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A recent study suggests that powerful individuals are more likely to forgive their romantic partners.
A recent study examines the motives for polyamory, including the personal, political, and psychodynamic.
A recent paper reviews the relationship between emotion-regulation strategies and mood.
Recent research suggests freedom and autonomy promote well-being and the perception that a certain aspect of who you are will last after death.
A recent paper reviews the latest research on how to overcome barriers to giving effective feedback.
A recent study found that individuals who often felt unwanted and unloved by their parents as children were more likely to receive a diagnosis of depression.
Romantic relationships are a primary way that people expand their sense of self.
A new study suggests looking at pictures of one’s spouse increases feelings of love and attachment, in addition to enhancing marital satisfaction.
A new study explores how comparing one’s relationship with superior and inferior relationships affects relationship satisfaction, optimism, and self- and partner-perceptions.
A recent meta-analysis of over 10,000 participants finds that support in a romantic relationship is a strong predictor of goal outcomes, such as goal progress and commitment.
Why are some people more successful at achieving goals? A recent paper sheds some light on this question by examining the relationship between motivation and self-control.
A recent study suggests people who move often rely more on their romantic partners for the fulfillment of their psychological needs, which results in relationship dissatisfaction.
A recent study investigated what psychopaths, narcissists, and Machiavellians think of the Internet and how they present themselves online.
Research explores paranoia, dominance, uniqueness, gullibility, and collective narcissism to explain why narcissists are drawn to conspiracy theories.
A recent paper argues that conspiracy beliefs can be adaptive; they are remnants of adaptation to historical traumas.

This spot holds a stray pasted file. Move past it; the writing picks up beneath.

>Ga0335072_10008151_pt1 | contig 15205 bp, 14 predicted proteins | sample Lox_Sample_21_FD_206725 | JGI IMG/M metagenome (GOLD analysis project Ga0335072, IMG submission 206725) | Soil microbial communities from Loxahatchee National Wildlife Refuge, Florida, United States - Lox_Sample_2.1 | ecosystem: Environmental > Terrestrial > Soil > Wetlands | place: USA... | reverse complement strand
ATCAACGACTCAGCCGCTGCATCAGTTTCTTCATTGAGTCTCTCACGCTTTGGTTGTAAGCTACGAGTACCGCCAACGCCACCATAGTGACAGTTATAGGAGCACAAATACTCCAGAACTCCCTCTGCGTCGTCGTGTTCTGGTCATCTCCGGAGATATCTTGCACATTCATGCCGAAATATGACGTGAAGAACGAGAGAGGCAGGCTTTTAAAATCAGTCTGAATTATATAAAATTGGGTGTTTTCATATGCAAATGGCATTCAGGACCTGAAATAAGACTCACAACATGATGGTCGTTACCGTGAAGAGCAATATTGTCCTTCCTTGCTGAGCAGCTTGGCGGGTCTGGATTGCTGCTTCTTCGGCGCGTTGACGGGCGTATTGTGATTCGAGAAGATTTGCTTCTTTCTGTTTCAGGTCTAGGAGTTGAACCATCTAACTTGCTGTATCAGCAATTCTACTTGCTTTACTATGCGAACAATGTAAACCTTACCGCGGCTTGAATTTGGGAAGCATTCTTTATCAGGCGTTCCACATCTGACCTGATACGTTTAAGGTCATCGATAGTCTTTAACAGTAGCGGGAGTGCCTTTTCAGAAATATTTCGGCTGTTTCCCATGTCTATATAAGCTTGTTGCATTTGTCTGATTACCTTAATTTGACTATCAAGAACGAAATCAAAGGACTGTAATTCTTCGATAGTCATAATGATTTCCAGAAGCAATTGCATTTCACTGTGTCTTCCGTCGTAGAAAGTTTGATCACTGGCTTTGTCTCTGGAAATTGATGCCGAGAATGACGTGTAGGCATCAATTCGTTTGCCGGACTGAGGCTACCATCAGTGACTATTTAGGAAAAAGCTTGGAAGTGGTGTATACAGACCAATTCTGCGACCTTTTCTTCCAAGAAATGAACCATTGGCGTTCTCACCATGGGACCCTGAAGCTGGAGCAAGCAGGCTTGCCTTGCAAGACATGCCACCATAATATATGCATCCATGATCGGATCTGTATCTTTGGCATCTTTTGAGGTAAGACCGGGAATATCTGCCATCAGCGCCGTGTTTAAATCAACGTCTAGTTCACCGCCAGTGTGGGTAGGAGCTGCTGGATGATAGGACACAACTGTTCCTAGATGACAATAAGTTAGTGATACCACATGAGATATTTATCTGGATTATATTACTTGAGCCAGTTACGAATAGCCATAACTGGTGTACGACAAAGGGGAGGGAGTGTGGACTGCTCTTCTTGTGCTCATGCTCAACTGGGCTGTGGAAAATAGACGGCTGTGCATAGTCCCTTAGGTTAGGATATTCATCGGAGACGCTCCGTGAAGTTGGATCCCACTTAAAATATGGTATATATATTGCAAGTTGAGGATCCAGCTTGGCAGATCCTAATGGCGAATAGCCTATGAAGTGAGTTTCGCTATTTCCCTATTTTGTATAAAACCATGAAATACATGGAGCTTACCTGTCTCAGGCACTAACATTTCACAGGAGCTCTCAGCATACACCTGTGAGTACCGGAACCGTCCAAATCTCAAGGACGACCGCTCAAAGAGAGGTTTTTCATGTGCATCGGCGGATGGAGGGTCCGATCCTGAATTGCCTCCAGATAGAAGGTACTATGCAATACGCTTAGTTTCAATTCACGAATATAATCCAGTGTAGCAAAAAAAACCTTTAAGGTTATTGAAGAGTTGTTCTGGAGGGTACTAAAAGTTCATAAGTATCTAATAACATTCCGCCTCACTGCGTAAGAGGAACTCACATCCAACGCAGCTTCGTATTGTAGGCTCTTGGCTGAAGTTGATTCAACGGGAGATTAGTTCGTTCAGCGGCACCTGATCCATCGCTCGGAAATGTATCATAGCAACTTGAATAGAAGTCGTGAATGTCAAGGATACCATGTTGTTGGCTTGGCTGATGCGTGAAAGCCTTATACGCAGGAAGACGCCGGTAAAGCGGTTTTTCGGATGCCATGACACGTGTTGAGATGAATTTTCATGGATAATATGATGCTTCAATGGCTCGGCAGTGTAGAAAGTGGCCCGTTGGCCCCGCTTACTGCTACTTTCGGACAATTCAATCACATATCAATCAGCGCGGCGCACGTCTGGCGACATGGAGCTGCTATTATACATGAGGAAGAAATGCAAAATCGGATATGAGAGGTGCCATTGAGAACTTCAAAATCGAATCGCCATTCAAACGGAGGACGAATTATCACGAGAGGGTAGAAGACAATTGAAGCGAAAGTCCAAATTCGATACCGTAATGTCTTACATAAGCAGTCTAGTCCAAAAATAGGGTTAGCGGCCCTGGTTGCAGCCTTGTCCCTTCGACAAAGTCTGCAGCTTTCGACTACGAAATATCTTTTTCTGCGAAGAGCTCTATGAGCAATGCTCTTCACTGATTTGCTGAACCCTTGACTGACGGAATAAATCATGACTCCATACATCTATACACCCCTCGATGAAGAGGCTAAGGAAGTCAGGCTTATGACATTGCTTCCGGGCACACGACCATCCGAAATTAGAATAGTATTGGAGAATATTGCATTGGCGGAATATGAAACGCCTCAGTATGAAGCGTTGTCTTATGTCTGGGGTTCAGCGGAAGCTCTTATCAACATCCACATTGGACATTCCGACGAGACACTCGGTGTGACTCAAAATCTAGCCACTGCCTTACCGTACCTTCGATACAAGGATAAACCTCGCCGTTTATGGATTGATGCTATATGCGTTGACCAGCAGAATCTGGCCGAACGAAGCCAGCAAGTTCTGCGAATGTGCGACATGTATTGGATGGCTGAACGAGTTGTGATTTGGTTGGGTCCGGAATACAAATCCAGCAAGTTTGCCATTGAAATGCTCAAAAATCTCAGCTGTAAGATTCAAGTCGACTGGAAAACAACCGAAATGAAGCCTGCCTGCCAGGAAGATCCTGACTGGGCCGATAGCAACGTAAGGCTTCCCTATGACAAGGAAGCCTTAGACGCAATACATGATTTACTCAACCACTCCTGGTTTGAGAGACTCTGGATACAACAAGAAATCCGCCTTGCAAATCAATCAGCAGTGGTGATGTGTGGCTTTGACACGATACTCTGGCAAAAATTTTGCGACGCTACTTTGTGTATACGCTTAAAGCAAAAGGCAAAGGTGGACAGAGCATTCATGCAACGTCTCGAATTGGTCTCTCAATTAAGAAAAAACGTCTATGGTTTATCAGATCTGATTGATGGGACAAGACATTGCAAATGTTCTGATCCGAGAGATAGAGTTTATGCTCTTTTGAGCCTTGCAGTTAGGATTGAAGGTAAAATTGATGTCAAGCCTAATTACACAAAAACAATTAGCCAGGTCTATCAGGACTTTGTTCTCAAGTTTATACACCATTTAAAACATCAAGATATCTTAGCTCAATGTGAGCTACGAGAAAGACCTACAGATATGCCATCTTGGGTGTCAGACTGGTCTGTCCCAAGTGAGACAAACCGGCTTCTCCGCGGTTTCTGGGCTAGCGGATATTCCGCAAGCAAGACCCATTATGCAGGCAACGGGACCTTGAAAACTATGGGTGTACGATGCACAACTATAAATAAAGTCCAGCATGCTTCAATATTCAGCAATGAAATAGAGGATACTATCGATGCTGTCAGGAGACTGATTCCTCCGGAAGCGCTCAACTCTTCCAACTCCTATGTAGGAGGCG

A recent paper reports the first-ever systematic review of the link between everyday sadism and aggression, including anger, sexual violence, and trolling.
A recent study of over 135,000 participants concludes that a sense of purpose is associated with reduced loneliness, particularly among those experiencing severe psychological distress.
According to a recent study, all narcissists desire status, but only some narcissists feel they have succeeded in achieving it.
Recent research suggests that we experience our life as meaningful when we feel our life matters, is coherent, and has an overall purpose.
A recent review of 75 studies (with nearly 280,000 participants) discusses the linguistic predictors of suicidal thoughts and suicidal behaviors.
A new study finds that people who self-identify as agnostic, versus atheist, are more curious about others and open to their views but also less emotionally stable.
A recent study of over 6,000 American adults suggests the link between active suicidal ideation and suicide attempt is weaker than previously assumed.
A recent paper proposes a new model that emphasizes curiosity, emotion regulation, compassion, self/life knowledge, metacognition, and self-reflection.
A new study suggests the emotion regulation strategy of reappraisal is associated with better change outcomes for partners in a relationship.
A recent series of studies finds that one way to increase passion and relationship intimacy, commitment, and satisfaction involves romantic nostalgia.
A new study concludes that relationship variables explain why some people experience higher satisfaction with their sex life.
A recent article reviews the latest research on the classification, assessment, and treatment of compulsive shopping.
A recent study suggests a negative evaluation of one’s own body negatively affects relationship satisfaction and sexual satisfaction.
A new study finds that perfection differs from excellence, and the latter is associated with more positive outcomes, such as better academic performance and more life satisfaction.
New research suggests autonomy-supportive (compared to controlling) strategies are more effective for maintaining privacy and eliciting disclosure in a romantic relationship.
Arash Emamzadeh attended the University of British Columbia in Canada, where he studied genetics and psychology. He has also done graduate work in clinical psychology and neuropsychology in U.S.